8 x 12 C&P adjustments

I just bought a newer model 8x12 C&P press (builder’s plate has a ZIP code on it!). It has been used for diecutting, but I need to reconfigure it for printing. How does one go about squaring up the platen so that it contacts the type bed evenly? It seems to be way out of adjustment. Also, the platen does not turn enough to allow the “brace” to fit under the lugs in the front of the press on impression…..where is the adjustment for that? Does anyone have access to a manual that would show all these things? I had an old style 10x15 years ago that ran without any major adjustments ever needed. This is a sweet little press and I want to get it up and running soon. I need to find new rollers, roller trucks, and gripper fingers for it also.

image: Rocker brace.jpg

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I found the problem. THREE of the bolts holding the platen are sheared off above the adjusting nuts!

I’ll have to remove the platen, try to remove the broken bolts from the platen, and figure out a way to replace them. I’m guessing that I can figure out a way……

That still doesn’t solve the problem of the brace not getting under the lugs on impression. Does the roller that controls that action have an adjustment??


Does anyone know where I could get four platen adjusting bolts for this 8&12 C&P? I figured out about when the press was built…..since it has a ZIP Code on the builder’s plate, it had to have been manufactured between July1, 1963 and the end of C&P production in 1964!

By brace, do you mean the Rocker Lock as described here: http://www.boxcarpress.com/flywheel/manuals/CP_PartsList.pdf on page 6 in the lower right?

That’s the one! Thank you for the link to the parts list. I see also that the “bolts” that I referred to above are impression screws…..any help on this would surely be appreciated. Thanks.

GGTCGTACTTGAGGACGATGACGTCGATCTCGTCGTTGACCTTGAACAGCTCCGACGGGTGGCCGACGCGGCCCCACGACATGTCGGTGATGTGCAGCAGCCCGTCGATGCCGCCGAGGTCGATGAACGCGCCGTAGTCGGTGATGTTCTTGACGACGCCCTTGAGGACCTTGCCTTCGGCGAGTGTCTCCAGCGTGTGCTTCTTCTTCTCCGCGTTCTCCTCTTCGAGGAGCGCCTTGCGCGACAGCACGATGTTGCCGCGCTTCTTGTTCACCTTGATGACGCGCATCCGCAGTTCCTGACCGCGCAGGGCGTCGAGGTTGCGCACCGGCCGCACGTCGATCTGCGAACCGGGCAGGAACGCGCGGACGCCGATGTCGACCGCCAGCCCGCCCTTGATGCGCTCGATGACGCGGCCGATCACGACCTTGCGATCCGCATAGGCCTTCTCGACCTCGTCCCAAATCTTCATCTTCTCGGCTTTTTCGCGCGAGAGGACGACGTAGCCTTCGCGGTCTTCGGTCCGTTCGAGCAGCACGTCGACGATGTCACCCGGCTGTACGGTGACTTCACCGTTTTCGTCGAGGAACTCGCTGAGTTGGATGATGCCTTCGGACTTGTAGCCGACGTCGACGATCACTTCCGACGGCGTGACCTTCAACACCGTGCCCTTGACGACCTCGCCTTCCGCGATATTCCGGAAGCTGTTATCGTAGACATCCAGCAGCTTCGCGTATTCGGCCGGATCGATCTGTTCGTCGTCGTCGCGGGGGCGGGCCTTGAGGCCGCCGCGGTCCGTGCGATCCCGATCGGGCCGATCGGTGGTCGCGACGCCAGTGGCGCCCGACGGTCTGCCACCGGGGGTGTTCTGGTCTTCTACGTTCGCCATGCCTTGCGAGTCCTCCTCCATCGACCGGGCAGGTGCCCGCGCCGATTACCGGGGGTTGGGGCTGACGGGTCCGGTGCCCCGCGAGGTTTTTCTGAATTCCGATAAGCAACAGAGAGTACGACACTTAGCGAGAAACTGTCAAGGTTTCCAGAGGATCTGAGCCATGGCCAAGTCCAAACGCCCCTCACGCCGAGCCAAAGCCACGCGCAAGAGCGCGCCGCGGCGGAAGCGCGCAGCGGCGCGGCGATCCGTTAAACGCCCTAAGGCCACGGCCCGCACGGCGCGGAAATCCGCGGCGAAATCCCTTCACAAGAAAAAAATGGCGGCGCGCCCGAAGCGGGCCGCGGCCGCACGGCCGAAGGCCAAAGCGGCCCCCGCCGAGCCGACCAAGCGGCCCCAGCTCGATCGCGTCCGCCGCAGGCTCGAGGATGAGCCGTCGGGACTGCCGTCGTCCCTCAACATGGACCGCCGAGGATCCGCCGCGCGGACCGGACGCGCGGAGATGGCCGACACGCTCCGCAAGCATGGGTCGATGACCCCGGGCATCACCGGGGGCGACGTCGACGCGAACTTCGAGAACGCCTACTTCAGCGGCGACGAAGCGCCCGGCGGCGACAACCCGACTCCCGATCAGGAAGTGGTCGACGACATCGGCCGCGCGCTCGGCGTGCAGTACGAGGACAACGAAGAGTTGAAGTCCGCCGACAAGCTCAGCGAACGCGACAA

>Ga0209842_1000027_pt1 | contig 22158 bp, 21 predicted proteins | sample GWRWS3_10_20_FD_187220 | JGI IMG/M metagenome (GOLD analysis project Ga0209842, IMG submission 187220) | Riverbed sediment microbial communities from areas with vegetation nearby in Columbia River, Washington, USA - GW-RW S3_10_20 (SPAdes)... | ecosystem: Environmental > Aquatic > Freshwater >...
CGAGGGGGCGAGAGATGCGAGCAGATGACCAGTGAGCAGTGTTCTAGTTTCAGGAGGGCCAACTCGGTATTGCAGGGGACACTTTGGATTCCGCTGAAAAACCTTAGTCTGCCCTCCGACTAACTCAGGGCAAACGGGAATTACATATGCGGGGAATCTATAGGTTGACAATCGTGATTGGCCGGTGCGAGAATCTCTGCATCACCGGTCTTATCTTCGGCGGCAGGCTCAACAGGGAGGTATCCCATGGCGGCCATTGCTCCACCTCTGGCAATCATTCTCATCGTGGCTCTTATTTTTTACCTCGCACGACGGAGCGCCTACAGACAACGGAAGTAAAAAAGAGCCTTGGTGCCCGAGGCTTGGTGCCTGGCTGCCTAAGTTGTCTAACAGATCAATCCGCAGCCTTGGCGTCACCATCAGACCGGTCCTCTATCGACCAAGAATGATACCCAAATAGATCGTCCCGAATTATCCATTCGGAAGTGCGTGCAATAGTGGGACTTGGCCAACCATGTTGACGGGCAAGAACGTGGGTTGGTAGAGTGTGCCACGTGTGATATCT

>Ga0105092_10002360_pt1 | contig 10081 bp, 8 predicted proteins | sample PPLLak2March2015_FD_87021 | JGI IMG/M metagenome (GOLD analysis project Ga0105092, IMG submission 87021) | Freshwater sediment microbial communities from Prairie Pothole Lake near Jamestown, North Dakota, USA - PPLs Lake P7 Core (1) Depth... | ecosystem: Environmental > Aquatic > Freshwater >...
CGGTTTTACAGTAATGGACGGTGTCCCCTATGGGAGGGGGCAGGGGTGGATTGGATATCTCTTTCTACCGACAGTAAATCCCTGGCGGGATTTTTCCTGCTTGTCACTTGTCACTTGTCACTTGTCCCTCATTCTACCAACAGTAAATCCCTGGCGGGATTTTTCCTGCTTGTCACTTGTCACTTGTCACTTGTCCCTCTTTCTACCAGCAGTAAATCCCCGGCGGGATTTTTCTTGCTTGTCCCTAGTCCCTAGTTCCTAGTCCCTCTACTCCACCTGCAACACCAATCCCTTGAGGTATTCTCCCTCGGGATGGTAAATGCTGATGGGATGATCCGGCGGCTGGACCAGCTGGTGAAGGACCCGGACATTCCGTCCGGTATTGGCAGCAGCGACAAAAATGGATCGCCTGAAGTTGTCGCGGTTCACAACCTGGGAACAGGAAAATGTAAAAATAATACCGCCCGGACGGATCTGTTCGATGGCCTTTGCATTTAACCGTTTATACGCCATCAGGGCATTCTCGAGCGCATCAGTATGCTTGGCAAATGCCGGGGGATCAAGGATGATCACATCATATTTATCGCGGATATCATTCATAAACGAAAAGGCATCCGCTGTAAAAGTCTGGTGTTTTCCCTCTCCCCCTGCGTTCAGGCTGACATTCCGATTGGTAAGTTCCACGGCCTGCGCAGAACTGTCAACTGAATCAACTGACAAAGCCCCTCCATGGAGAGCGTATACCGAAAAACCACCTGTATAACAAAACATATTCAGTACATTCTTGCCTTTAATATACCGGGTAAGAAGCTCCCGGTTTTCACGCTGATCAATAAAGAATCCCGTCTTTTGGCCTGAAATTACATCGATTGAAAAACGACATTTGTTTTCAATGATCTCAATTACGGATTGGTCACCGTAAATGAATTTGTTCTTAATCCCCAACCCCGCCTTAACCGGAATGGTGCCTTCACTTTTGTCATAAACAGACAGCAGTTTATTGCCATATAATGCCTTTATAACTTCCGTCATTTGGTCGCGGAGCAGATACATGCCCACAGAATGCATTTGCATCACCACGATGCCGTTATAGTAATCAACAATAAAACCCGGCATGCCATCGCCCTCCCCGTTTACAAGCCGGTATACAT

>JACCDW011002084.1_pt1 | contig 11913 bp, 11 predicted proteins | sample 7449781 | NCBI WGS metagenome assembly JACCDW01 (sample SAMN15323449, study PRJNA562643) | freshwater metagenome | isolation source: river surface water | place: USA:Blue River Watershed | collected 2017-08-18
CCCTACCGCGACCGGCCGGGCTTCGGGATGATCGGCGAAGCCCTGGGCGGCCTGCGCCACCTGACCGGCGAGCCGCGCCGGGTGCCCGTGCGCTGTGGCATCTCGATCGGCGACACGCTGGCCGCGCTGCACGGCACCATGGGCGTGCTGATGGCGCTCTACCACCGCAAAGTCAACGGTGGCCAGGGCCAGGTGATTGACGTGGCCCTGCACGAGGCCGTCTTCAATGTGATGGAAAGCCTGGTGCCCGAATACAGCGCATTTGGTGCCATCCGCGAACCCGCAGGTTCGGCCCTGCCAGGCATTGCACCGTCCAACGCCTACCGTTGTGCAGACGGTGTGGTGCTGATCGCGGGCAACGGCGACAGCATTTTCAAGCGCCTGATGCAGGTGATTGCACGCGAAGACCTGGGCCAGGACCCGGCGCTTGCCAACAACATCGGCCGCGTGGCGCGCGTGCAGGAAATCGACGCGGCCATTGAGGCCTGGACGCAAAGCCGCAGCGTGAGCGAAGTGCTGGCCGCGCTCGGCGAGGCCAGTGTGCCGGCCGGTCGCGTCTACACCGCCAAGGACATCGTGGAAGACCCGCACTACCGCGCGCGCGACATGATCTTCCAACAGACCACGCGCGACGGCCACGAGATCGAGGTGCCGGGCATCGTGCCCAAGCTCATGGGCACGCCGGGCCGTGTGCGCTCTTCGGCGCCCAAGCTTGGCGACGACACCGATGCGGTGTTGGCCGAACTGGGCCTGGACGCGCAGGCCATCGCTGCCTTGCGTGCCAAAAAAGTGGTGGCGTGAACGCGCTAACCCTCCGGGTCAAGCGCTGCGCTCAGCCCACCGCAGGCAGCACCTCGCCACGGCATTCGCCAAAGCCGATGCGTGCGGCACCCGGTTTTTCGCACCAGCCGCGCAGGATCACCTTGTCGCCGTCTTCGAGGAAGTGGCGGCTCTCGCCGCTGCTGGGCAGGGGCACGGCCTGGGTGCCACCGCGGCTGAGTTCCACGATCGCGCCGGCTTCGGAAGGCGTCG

Updated. Is the Rocker Spring broken? or the Lock Roller? Is the Small Head and Lock Cam turning? A picture sure would be nice.

BTW the serial number should be on the upper left corner of the bed. It will tell you when the press was made. Look here: http://www.greendolphinpress.com/letterpress-faq.html

Arie, I added a photo of the problem…..as you can see, the rocker on impression is about 1/4” low, and the rocker brace cannot get under it. Is there an adjustment for the rocker at the cam roller or something? This press was used for diecutting, and may have damaged something besides the platen adjusting screws. I hope not….. I’m still in the process of moving the press indoors and haven’t had time to tear into anything yet.

The serial number of the press is NB 619. Doesn’t seem to be on the list on the link….

Hmmm. The only thing I can think of that would explain a rocker coming down too far would be very worn rocker and/or frame where the rocker sits on the frame), probably due to poor lubrication. With the press open grab the platen and shake. It shouldn’t move any. Mine is an OS from 1910 and it moves a tiny bit. Most of the give in mine seems to be in the cam roller and stud inside the large gear. If your’s moves a lot (and in places other than the cam roller), you got problems.

To verify you may need to take the platen off (sounds like you’ll need to do that to replace the impression screws anyway) and then loosen the bolts off the rocker boxes (first one side then the other after putting the first one back). The rocker will stay in place without the boxes (barely) and you can inspect for unusual wear. If you want to remove the rocker, I recommend a really strong friend or an engine hoist or some other way to suspend it without muscle power. I can lift one from an 8x12 or 10x15 by myself, but only if the bed has been removed and even then I want help if possible. The rocker is awkward to hold and lift into/out of place. It seems to want to go back in best in the closed position. You need to remove the cam roller and stud from the large gear AND the gripper bar roller cam and screw from the gripper cam before you try and lift the rocker out.

C&P disassembly isn’t hard, but it requires care and double checking that everything is ready to go to the next step.

If you do see a lot of wear under the rocker boxes, I’d consider another press. If that’s not where the problem is then it’s time to scratch your head and ask for more help. Where are you?